• About.com is an innovative company with sites on a wide variety of subjects, which are developed and maintained by independent subject specialists ("guides"). In addition to maintaining extensive lists of Net Links, the guides also work to facillitate communication by hosting live chats, managing forum discussions, and publishing newsletters; for details see the page on community building at the infertility site. Interestingly, some guides for About.com health sites are patients and some are health professionals. Carol Eustice, the guide for the arthritis site, is both - She is trained as a biologist and worked in a hospital laboratory for 16 years until her disability put a premature end to her career. Tracy Morris, the guide for the infertility site, gains her background from the patient side, through personal experience with infertility; by profession she is a social worker.
  • CANSEARCH, the Online Guide to Cancer Resources was originated in 1994 by cancer survivor Marshall Kragen, who died recently of a heart ailment. It is now carried on by the National Coalition for Cancer Survivorship, a grassroots network of patients, health professionals and organizations working on behalf of people with cancer. The Online Guide reads more smoothly than most directory sites because it's presented in narrative format, with links embedded in paragraphs of text, instead of in list format.
  • The Melanoma Patients' Information Page Research Library was started as a page of personal bookmarks, by Jeff Patterson, when his sister-in-law was diagnosed with melanoma in 1995, and he wanted to share web information with family and friends. Word spread of its usefulness, and it has grown into a large site, which is partially supported by the Melanoma Research Foundation, a nonprofit organization founded by melanoma patients and survivors.
  • The Reiter's Information & Support Group Link Library is part of a larger support group site, which also includes a patient-oriented listserv, RISG Online. The Link Library covers spondyloarthropathies and other rheumatic diseases and related conditions, and is maintained by Stephanie Meakin; the support group site is maintained by Rick Hahn. They both have one or more of the spondyloarthropathies. Hahn is a truck driver and Meakin is an administrative assistant. (3.14.00. Meakin is no longer associated with this site; the Link Library is now maintained by volunteers from the support group.)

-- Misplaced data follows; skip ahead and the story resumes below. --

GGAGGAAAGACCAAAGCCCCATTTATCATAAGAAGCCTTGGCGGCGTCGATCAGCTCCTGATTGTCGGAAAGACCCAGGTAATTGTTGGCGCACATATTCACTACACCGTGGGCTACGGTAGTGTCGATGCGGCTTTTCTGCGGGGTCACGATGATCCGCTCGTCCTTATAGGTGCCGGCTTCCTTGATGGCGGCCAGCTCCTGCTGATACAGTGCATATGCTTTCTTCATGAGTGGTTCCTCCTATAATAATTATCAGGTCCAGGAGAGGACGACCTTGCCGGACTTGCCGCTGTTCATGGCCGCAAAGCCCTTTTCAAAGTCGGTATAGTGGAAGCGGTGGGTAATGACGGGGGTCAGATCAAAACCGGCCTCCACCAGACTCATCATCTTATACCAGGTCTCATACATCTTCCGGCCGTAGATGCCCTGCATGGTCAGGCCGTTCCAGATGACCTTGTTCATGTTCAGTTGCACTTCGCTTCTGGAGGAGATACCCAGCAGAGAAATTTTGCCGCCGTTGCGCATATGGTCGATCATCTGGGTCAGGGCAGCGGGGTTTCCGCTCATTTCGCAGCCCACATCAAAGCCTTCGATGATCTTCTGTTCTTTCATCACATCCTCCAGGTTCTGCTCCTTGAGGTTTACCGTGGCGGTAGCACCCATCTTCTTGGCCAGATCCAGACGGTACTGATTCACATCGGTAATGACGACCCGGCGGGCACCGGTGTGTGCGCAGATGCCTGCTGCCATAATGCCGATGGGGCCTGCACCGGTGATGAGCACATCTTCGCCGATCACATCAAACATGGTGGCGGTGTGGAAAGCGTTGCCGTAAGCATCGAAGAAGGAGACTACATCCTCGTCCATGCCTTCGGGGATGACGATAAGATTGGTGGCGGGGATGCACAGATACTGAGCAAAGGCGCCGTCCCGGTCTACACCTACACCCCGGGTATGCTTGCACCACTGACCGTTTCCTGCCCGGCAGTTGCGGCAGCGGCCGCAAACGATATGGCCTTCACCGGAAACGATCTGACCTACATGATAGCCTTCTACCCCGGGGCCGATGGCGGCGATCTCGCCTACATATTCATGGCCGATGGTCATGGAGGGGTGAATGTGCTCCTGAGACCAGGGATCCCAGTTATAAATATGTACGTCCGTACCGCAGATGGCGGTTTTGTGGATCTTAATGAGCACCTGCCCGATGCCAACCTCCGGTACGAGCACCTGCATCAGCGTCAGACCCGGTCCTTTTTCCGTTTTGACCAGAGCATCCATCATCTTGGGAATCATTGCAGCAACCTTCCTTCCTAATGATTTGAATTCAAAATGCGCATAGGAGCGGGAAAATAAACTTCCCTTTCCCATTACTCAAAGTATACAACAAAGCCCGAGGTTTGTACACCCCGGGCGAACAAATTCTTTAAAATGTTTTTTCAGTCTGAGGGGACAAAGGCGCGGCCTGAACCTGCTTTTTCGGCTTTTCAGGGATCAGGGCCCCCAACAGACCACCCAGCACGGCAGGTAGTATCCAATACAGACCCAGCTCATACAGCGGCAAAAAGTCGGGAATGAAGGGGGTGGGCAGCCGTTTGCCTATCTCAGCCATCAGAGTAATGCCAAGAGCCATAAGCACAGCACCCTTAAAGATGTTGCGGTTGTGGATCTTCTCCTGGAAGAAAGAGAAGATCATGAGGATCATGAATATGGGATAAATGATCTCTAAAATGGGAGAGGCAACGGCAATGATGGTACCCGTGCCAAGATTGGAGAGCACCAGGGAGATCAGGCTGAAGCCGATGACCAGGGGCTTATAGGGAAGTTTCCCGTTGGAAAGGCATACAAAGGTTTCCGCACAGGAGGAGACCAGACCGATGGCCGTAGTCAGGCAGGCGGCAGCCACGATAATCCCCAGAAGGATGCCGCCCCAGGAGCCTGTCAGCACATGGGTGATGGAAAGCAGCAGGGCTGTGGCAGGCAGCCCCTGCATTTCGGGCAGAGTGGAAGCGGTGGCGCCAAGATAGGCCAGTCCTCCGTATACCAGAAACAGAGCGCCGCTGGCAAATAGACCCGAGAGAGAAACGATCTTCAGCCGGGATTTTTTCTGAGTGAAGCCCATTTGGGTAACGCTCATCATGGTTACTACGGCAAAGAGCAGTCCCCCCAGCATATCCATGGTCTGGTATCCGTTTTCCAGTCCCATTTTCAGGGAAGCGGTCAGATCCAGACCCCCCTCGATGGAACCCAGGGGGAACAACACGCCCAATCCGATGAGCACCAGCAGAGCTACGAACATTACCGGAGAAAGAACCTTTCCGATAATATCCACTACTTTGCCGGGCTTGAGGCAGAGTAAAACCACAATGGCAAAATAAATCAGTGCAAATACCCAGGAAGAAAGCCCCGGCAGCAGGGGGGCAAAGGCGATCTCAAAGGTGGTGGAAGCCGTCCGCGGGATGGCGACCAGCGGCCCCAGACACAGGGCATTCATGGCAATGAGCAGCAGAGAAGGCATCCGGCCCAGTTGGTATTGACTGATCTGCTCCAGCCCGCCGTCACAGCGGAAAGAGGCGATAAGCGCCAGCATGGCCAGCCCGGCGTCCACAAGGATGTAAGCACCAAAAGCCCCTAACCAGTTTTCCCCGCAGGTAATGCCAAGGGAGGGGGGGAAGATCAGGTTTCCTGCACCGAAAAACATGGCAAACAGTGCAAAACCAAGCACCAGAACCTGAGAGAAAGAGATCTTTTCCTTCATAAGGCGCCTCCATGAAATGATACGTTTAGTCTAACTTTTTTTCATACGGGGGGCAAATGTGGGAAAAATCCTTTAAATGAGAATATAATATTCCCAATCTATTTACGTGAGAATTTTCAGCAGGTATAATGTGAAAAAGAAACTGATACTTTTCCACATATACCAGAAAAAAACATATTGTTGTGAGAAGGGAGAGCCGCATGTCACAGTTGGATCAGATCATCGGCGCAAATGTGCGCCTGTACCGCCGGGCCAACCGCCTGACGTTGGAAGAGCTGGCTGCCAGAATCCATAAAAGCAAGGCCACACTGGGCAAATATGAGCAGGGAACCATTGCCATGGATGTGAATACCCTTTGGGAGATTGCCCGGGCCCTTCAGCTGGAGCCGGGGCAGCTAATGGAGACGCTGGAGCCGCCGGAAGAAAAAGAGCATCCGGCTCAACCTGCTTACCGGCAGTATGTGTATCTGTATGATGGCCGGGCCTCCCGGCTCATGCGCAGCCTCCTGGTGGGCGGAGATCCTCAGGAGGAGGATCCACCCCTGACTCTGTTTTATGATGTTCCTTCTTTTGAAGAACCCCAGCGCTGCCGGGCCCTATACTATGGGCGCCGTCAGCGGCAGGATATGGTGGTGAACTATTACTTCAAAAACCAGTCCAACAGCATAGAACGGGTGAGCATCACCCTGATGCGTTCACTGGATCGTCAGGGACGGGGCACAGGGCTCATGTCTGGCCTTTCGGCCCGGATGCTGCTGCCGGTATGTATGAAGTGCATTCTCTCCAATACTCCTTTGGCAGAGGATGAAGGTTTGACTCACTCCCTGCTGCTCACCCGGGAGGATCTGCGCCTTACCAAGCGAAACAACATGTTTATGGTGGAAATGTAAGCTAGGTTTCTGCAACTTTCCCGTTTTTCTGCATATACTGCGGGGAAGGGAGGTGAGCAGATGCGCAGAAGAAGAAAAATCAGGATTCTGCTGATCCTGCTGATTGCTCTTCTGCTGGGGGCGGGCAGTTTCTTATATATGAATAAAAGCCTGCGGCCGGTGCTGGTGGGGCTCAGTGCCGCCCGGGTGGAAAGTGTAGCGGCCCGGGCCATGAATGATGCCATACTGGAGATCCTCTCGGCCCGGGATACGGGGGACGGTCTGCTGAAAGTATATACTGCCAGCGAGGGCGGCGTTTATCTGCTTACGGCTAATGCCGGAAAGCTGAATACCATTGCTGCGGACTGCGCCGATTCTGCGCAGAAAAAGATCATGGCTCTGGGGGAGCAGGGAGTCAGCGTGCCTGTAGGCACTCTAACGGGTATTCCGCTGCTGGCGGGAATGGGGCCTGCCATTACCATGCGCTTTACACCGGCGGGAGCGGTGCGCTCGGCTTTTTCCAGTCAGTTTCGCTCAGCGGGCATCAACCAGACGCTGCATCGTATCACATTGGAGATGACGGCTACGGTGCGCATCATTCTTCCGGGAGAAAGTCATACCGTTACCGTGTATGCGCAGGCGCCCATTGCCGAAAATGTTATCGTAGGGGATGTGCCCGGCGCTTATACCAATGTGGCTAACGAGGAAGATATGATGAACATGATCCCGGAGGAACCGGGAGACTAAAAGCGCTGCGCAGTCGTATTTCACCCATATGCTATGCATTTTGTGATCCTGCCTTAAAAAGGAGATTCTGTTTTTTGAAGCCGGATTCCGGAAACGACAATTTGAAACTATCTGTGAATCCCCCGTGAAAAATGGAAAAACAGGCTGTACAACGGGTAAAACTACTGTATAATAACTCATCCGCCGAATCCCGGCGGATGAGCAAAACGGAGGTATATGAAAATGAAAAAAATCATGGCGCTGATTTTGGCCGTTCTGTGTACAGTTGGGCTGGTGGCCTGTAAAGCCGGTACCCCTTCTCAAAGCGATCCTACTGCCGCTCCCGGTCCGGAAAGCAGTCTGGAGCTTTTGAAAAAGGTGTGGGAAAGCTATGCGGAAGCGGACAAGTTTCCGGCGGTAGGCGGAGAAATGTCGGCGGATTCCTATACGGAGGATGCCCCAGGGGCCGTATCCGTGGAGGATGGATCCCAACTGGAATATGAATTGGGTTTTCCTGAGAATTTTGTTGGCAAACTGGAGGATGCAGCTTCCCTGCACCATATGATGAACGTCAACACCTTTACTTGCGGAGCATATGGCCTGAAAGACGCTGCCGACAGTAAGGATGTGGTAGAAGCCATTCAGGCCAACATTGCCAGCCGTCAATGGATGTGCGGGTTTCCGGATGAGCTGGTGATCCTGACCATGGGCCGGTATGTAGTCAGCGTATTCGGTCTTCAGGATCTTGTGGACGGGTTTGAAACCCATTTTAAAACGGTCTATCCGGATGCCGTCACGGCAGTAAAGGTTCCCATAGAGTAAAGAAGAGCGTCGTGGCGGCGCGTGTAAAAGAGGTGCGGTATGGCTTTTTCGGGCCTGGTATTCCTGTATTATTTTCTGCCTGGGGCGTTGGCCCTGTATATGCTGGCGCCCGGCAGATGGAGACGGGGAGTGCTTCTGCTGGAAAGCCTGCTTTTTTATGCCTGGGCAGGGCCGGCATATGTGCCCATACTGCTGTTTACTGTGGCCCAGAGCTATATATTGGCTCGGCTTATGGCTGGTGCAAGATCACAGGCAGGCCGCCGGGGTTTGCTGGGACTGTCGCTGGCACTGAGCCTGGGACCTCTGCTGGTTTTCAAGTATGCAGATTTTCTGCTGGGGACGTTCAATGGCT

• Internet Resources for Special Children Disability Links was developed by Julio Ciamarra when his son was born with multiple disabilities, and he found that information on children with disabilities was difficult to find. Ciamarra's profession is working with Internet technology.
  • As in many patient-developed sites the Hepatitis C Resource, developed by Elaine Moreland, has mainly original material, with one section, Related webpages devoted to external sites. Moreland was diagnosed with hepatitis C in 1992, probably contracted from blood transfusions during the birth of her children.


Hardin Library for the Health Sciences, University of Iowa
Please send comments to hardin-webmaster@uiowa.edu
The URL for this page is http://hardinmd.lib.uiowa.edu/consumer.html
Last updated Thursday, Dec 02, 2010 [consumer"-->]